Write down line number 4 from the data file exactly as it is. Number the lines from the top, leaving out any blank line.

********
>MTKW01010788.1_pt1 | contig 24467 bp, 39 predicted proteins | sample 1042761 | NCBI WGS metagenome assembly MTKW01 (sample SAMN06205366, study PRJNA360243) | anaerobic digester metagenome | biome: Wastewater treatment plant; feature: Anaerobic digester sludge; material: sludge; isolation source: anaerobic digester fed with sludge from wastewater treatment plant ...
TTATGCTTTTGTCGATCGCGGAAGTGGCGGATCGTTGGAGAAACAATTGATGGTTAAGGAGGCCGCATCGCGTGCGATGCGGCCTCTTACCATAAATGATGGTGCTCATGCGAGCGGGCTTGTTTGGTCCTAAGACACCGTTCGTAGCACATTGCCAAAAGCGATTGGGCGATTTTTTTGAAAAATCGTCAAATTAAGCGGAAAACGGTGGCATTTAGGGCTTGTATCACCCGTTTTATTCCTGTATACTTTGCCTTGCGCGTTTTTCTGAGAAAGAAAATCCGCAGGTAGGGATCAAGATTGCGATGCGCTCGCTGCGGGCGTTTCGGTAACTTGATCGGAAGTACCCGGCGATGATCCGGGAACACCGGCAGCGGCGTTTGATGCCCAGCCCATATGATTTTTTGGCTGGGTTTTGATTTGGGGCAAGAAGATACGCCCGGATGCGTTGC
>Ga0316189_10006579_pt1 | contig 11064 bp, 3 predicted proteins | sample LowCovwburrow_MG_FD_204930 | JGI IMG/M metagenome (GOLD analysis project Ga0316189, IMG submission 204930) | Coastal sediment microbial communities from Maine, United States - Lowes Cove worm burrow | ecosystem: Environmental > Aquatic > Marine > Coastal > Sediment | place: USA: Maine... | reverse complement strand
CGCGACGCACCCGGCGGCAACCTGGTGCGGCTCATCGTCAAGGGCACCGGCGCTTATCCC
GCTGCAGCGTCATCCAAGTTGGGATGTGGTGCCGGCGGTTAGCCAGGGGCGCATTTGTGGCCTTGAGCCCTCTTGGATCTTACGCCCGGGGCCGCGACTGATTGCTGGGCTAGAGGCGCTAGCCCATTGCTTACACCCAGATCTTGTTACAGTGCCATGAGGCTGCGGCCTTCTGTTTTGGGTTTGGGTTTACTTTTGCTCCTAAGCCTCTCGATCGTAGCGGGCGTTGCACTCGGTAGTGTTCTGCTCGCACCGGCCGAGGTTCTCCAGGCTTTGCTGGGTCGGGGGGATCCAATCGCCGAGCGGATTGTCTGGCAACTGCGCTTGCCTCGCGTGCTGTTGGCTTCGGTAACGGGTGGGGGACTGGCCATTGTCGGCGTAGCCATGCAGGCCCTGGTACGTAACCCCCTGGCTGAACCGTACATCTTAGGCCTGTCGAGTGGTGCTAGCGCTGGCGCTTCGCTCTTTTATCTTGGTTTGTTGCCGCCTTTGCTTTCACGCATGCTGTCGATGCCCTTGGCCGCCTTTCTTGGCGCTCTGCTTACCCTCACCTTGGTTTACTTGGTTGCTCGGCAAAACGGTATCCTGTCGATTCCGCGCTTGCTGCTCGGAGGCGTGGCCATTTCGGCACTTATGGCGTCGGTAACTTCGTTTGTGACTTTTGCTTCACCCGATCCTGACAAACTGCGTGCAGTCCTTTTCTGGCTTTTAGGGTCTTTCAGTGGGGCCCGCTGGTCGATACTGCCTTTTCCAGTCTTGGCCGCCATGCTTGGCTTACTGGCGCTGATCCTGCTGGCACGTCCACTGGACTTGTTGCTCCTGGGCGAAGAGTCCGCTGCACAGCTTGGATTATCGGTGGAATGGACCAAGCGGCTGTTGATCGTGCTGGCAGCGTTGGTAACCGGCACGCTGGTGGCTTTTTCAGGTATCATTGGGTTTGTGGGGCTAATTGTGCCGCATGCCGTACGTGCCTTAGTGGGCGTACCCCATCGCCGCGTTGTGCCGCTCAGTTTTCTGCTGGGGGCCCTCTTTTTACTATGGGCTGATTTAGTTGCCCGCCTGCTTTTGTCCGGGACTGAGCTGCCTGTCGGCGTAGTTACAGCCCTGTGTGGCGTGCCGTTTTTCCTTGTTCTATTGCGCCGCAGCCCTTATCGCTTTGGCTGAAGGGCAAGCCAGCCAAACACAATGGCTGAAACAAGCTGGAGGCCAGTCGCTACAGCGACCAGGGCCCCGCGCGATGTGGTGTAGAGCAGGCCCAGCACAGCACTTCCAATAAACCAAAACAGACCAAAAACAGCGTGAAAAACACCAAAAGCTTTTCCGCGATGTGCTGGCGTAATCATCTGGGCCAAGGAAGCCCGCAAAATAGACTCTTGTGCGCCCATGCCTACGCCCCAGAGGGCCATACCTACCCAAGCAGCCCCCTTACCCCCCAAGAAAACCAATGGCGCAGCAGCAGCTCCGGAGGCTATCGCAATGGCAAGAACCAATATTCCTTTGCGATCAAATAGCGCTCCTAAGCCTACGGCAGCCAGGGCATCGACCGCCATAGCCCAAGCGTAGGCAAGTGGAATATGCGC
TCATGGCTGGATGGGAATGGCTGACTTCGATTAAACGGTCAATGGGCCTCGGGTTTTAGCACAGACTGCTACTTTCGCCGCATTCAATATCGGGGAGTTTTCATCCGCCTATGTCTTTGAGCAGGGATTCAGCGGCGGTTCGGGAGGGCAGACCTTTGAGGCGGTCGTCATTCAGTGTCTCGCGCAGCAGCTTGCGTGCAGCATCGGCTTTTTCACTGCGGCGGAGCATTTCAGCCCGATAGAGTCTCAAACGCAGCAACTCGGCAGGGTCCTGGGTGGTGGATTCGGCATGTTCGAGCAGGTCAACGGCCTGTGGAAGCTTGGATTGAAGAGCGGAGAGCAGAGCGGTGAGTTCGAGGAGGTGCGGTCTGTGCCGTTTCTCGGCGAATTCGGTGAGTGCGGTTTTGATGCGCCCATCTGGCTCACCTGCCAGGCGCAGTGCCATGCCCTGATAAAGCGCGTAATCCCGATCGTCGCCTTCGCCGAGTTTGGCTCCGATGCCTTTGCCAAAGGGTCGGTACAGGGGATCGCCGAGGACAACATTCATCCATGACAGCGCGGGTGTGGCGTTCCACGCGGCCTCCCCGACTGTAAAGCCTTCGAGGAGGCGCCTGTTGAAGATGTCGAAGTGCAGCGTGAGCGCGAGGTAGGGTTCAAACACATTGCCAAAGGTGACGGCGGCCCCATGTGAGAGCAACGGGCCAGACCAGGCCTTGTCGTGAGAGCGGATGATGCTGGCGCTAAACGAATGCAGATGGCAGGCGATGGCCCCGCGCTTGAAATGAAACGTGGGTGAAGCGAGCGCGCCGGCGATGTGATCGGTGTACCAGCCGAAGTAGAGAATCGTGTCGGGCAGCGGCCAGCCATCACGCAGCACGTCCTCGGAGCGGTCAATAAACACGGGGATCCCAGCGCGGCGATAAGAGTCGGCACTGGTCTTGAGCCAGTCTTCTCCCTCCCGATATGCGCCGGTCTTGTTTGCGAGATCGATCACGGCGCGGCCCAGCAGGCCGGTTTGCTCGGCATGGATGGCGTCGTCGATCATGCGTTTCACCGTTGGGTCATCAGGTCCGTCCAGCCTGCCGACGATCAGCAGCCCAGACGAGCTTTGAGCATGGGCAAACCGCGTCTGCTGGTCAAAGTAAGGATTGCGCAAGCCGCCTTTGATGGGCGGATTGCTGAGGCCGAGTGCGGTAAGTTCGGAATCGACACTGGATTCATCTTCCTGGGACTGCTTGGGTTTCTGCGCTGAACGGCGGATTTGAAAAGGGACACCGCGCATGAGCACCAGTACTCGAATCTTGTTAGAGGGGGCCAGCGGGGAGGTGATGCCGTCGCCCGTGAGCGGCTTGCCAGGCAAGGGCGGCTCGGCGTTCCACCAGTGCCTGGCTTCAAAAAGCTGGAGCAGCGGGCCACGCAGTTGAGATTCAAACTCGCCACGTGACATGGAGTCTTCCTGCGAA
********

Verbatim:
CGCGACGCACCCGGCGGCAACCTGGTGCGGCTCATCGTCAAGGGCACCGGCGCTTATCCC